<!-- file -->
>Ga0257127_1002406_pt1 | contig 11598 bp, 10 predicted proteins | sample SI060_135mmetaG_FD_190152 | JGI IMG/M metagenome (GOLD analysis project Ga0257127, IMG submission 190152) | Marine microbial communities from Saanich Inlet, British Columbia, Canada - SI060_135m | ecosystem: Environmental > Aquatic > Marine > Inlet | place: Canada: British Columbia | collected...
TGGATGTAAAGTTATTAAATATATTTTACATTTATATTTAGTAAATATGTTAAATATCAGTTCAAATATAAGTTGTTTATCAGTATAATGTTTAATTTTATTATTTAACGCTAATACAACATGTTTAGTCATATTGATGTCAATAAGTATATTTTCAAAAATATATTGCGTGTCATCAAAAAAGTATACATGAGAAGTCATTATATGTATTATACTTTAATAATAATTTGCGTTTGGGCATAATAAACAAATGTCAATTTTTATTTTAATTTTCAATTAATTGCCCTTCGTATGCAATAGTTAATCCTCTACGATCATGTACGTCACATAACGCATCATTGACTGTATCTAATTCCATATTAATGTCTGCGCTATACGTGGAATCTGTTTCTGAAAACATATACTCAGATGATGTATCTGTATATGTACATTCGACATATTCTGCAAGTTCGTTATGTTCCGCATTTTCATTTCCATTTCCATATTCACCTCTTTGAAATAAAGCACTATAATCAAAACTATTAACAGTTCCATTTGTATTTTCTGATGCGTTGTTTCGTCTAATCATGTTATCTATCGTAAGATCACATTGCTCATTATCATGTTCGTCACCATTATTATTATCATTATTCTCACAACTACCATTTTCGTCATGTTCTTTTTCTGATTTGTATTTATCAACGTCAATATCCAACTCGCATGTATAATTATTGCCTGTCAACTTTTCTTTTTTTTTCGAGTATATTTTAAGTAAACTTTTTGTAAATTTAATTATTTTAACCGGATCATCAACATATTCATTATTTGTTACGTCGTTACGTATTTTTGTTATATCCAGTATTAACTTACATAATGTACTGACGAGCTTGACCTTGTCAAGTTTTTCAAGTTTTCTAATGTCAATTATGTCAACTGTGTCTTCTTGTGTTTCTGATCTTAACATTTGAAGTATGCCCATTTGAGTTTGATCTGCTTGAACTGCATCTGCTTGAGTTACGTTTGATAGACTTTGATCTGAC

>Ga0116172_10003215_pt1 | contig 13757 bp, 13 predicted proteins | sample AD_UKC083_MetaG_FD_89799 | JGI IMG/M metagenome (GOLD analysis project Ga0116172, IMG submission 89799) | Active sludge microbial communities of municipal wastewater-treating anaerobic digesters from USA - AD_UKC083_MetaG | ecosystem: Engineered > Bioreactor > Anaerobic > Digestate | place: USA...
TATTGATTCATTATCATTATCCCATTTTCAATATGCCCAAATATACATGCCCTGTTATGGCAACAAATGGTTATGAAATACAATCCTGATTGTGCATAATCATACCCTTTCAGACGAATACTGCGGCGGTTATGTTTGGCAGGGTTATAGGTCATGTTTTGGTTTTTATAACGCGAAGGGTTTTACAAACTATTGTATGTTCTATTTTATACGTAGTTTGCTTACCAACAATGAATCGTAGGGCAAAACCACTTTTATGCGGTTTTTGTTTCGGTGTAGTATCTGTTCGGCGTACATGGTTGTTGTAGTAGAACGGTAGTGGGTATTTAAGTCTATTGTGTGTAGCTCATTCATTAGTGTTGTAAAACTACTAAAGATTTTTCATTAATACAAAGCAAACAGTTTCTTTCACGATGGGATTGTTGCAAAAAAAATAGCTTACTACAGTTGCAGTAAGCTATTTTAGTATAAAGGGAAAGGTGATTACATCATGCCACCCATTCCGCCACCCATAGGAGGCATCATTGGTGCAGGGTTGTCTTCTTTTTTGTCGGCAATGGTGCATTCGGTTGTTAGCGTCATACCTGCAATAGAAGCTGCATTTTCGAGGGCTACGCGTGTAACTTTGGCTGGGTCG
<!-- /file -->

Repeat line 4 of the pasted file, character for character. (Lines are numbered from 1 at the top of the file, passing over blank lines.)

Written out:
TATTGATTCATTATCATTATCCCATTTTCAATATGCCCAAATATACATGCCCTGTTATGGCAACAAATGGTTATGAAATACAATCCTGATTGTGCATAATCATACCCTTTCAGACGAATACTGCGGCGGTTATGTTTGGCAGGGTTATAGGTCATGTTTTGGTTTTTATAACGCGAAGGGTTTTACAAACTATTGTATGTTCTATTTTATACGTAGTTTGCTTACCAACAATGAATCGTAGGGCAAAACCACTTTTATGCGGTTTTTGTTTCGGTGTAGTATCTGTTCGGCGTACATGGTTGTTGTAGTAGAACGGTAGTGGGTATTTAAGTCTATTGTGTGTAGCTCATTCATTAGTGTTGTAAAACTACTAAAGATTTTTCATTAATACAAAGCAAACAGTTTCTTTCACGATGGGATTGTTGCAAAAAAAATAGCTTACTACAGTTGCAGTAAGCTATTTTAGTATAAAGGGAAAGGTGATTACATCATGCCACCCATTCCGCCACCCATAGGAGGCATCATTGGTGCAGGGTTGTCTTCTTTTTTGTCGGCAATGGTGCATTCGGTTGTTAGCGTCATACCTGCAATAGAAGCTGCATTTTCGAGGGCTACGCGTGTAACTTTGGCTGGGTCG